Back-stabbing among members of the City Council continued this week with Councilman Al Austin in the 8th getting dissed by his colleague to the south. Roberto Uranga in the 7th snubbed Austin by endorsing his challenger, Tunua Thrash-Ntuk, in the March primary election.

It seems Austin has become somewhat of the odd man out, at least when it comes to the new “in crowd” cabal. (Uranga also snubbed his other neighbor Dee Andrews in the 6th, endorsing Suely Saro.)

Uranga told us that Austin never approached him for an endorsement. Thrash-Ntuk, he said, will provide “a new perspective to the City Council that we dearly, dearly need right now.”

Austin, meanwhile, said he did approach Uranga for an endorsement, and was told by Uranga that he “would think about it.” Austin said he never got a call about this week’s announcement.

“I’m surprised he went in that direction,” Austin told us, guessing that the decision was in part retaliation for Austin not supporting Uranga’s wife Tonia in her race for school board. (Austin endorsed Erik Miller.)

The Garcia curse?

Those of us with big brains in the political arena have long admired Mayor Robert Garcia’s impressive winning record when it comes to backing candidates and charter amendments. He’s basically been able to pick his own pals in key positions. That’s great in the minor leagues of Long Beach, but his wildly enthusiastic backing of presidential candidate Kamala Harris, who continues to tank in the polls, won’t cause future national candidates to fly into town to beg for Garcia’s backing.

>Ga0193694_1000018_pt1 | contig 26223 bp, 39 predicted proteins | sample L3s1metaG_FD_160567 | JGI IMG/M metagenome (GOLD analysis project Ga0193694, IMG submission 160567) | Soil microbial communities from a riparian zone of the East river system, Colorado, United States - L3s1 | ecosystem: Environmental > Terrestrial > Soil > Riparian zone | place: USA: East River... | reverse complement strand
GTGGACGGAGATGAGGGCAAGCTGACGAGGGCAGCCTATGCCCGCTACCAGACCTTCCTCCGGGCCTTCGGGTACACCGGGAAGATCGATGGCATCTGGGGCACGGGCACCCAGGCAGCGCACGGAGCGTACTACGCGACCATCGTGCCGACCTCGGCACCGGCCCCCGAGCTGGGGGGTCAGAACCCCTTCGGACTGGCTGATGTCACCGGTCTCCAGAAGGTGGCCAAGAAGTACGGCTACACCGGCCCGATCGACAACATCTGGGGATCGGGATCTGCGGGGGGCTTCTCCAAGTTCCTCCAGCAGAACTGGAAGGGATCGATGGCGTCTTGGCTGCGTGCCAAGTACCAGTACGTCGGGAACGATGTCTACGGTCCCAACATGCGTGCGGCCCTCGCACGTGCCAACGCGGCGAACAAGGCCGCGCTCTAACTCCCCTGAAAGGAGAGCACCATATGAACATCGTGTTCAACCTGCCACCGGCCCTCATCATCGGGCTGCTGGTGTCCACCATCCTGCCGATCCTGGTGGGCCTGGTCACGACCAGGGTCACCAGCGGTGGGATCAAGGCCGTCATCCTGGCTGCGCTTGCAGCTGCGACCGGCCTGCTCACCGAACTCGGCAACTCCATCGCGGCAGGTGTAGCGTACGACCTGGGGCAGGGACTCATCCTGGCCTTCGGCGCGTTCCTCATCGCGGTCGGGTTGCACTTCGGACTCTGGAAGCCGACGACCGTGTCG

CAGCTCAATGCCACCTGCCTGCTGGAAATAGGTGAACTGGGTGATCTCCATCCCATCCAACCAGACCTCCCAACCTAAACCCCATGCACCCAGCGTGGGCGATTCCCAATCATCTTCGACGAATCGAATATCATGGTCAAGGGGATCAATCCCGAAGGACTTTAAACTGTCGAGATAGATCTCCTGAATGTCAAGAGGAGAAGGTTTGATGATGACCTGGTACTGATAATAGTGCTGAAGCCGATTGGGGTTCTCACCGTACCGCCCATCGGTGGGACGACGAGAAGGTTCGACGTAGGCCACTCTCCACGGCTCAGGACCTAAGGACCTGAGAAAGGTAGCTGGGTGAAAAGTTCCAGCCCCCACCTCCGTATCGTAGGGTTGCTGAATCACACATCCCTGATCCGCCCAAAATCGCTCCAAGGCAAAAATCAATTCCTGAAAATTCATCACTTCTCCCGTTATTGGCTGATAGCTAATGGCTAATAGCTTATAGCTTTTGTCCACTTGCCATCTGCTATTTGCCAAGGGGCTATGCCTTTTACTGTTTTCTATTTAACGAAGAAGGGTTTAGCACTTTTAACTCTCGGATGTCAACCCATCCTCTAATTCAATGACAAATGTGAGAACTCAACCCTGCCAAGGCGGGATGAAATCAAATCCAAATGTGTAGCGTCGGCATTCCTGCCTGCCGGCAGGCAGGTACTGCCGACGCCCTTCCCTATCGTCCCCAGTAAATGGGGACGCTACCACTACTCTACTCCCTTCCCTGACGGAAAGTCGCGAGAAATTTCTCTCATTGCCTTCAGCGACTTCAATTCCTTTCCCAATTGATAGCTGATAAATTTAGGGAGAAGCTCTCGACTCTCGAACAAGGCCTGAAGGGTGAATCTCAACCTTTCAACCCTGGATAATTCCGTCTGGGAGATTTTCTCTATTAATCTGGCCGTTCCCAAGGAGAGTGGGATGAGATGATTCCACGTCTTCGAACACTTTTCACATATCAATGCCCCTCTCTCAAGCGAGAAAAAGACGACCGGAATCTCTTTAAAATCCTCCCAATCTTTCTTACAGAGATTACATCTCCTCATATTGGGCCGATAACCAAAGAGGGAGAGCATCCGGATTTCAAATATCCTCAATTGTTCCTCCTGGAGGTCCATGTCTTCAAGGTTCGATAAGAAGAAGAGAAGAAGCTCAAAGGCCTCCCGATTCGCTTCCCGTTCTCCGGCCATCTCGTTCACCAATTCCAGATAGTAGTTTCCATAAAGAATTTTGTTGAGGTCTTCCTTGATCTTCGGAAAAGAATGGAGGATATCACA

We’re not going to call it “The Garcia Curse” just yet. He’s got a lot of losing to do before he catches up with the Sports Illustrated Curse or the Mummy’s Curse, but he’s young. The Backroom doesn’t much like Harris’ chances to survive Iowa, if she even manages to limp into the Hawkeye State. And if the California senator drops out of the race, we don’t like the chances for whomever our mayor takes a fancy to next.

New commission

The voter-approved Ethics Commission will hold its inaugural gathering at 9 a.m. on Friday, with mostly organizational business on the agenda. You can also bet on a few syrupy speeches about the city’s commitment to transparency and integrity.

This is the commission that voters approved among a series of charter amendments a year ago (it was the CCC in the tasty alphabet soup that was the 2018 ballot)—the one we cynics in The Backroom assumed was a fluffy cushion to blunt the controversy of BBB, which extended term limits for most elected officials. (We expect a call from the mayor’s office arguing that BBB actually reduced term limits because under the old rules a councilperson could run as a write-in indefinitely, which is a load of top-shelf, high-dollar spin.)

We’re rooting for the Ethics Commission, to be sure. The first four appointed members appear to be upstanding people: Kimmy Maniquis, the former executive director of the California Conference for Equality and Justice; Margo Morales; Susan Wise, an attorney and former harbor commissioner; and James Shotwell, director of corporate compliance at Southern California Edison.

Those four individuals, appointed by the mayor and city auditor, will then select the remaining three members.

We hope the commission will not shy away from ruffling feathers; this city needs more of that.

Editor’s note: This column has been updated to reflect that Laura Som, a Cambodian refugee who founded the MAYE Center, has withdrawn from the Ethics Commission citing a time commitment. In her place, the mayor chose Margo Morales.